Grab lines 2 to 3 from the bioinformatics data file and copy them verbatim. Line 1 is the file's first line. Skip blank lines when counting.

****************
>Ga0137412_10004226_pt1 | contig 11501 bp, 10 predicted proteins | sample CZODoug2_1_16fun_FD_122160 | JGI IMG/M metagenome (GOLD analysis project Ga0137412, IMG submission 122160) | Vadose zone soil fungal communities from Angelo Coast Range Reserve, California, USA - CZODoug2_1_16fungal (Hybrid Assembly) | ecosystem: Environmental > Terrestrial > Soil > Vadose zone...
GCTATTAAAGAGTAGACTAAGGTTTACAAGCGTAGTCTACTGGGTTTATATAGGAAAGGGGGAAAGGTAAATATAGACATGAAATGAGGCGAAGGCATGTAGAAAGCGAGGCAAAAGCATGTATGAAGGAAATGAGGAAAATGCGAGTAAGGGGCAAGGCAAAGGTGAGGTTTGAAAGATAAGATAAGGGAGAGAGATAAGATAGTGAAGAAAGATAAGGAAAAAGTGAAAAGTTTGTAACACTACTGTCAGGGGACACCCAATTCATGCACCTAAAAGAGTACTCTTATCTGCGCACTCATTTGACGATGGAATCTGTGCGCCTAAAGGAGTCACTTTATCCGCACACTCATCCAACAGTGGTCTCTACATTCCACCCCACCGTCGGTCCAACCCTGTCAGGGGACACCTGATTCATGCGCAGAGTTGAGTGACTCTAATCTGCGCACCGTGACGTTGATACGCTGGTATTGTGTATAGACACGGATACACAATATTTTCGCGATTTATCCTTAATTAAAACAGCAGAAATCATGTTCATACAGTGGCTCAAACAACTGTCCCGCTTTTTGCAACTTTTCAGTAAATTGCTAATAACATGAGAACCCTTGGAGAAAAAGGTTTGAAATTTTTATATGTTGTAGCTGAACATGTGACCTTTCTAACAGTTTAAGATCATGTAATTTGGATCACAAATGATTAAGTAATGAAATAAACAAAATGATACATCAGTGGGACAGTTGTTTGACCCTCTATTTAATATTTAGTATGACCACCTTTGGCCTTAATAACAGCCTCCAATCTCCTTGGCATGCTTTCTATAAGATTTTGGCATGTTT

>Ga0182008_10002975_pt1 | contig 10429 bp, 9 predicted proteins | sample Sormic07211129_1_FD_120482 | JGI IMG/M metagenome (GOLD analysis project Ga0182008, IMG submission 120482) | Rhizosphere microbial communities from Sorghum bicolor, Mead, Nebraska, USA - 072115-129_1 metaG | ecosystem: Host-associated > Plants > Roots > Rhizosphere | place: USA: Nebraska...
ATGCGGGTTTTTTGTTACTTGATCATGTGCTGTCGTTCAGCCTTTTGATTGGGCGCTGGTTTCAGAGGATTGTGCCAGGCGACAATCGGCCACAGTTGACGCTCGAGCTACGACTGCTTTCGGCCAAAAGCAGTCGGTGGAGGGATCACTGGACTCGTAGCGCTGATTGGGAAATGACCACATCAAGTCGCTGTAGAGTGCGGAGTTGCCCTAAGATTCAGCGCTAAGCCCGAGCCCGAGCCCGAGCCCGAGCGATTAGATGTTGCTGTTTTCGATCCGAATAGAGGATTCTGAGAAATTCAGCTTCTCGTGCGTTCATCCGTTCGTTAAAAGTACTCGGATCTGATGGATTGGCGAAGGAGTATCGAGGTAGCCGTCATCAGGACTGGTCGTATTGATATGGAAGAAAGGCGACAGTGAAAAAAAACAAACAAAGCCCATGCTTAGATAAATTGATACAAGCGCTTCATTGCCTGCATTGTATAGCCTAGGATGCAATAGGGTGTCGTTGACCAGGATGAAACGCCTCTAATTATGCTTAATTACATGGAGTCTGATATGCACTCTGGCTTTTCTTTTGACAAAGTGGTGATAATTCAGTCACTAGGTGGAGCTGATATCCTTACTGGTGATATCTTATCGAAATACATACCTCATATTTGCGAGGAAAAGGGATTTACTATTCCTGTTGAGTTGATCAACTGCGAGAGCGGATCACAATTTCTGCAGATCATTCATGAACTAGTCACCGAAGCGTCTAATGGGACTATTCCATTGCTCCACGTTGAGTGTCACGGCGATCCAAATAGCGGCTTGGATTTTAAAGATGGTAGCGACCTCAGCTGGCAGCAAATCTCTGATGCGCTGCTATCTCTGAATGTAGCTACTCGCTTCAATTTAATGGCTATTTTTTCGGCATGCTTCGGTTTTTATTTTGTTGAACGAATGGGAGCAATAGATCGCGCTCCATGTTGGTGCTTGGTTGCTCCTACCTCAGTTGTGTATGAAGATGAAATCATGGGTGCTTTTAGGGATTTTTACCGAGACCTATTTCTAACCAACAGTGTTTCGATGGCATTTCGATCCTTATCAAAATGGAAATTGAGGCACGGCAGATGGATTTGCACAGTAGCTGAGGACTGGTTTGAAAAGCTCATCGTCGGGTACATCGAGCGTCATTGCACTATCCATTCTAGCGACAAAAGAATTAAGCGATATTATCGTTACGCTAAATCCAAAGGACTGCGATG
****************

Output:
GCTATTAAAGAGTAGACTAAGGTTTACAAGCGTAGTCTACTGGGTTTATATAGGAAAGGGGGAAAGGTAAATATAGACATGAAATGAGGCGAAGGCATGTAGAAAGCGAGGCAAAAGCATGTATGAAGGAAATGAGGAAAATGCGAGTAAGGGGCAAGGCAAAGGTGAGGTTTGAAAGATAAGATAAGGGAGAGAGATAAGATAGTGAAGAAAGATAAGGAAAAAGTGAAAAGTTTGTAACACTACTGTCAGGGGACACCCAATTCATGCACCTAAAAGAGTACTCTTATCTGCGCACTCATTTGACGATGGAATCTGTGCGCCTAAAGGAGTCACTTTATCCGCACACTCATCCAACAGTGGTCTCTACATTCCACCCCACCGTCGGTCCAACCCTGTCAGGGGACACCTGATTCATGCGCAGAGTTGAGTGACTCTAATCTGCGCACCGTGACGTTGATACGCTGGTATTGTGTATAGACACGGATACACAATATTTTCGCGATTTATCCTTAATTAAAACAGCAGAAATCATGTTCATACAGTGGCTCAAACAACTGTCCCGCTTTTTGCAACTTTTCAGTAAATTGCTAATAACATGAGAACCCTTGGAGAAAAAGGTTTGAAATTTTTATATGTTGTAGCTGAACATGTGACCTTTCTAACAGTTTAAGATCATGTAATTTGGATCACAAATGATTAAGTAATGAAATAAACAAAATGATACATCAGTGGGACAGTTGTTTGACCCTCTATTTAATATTTAGTATGACCACCTTTGGCCTTAATAACAGCCTCCAATCTCCTTGGCATGCTTTCTATAAGATTTTGGCATGTTT

>Ga0182008_10002975_pt1 | contig 10429 bp, 9 predicted proteins | sample Sormic07211129_1_FD_120482 | JGI IMG/M metagenome (GOLD analysis project Ga0182008, IMG submission 120482) | Rhizosphere microbial communities from Sorghum bicolor, Mead, Nebraska, USA - 072115-129_1 metaG | ecosystem: Host-associated > Plants > Roots > Rhizosphere | place: USA: Nebraska...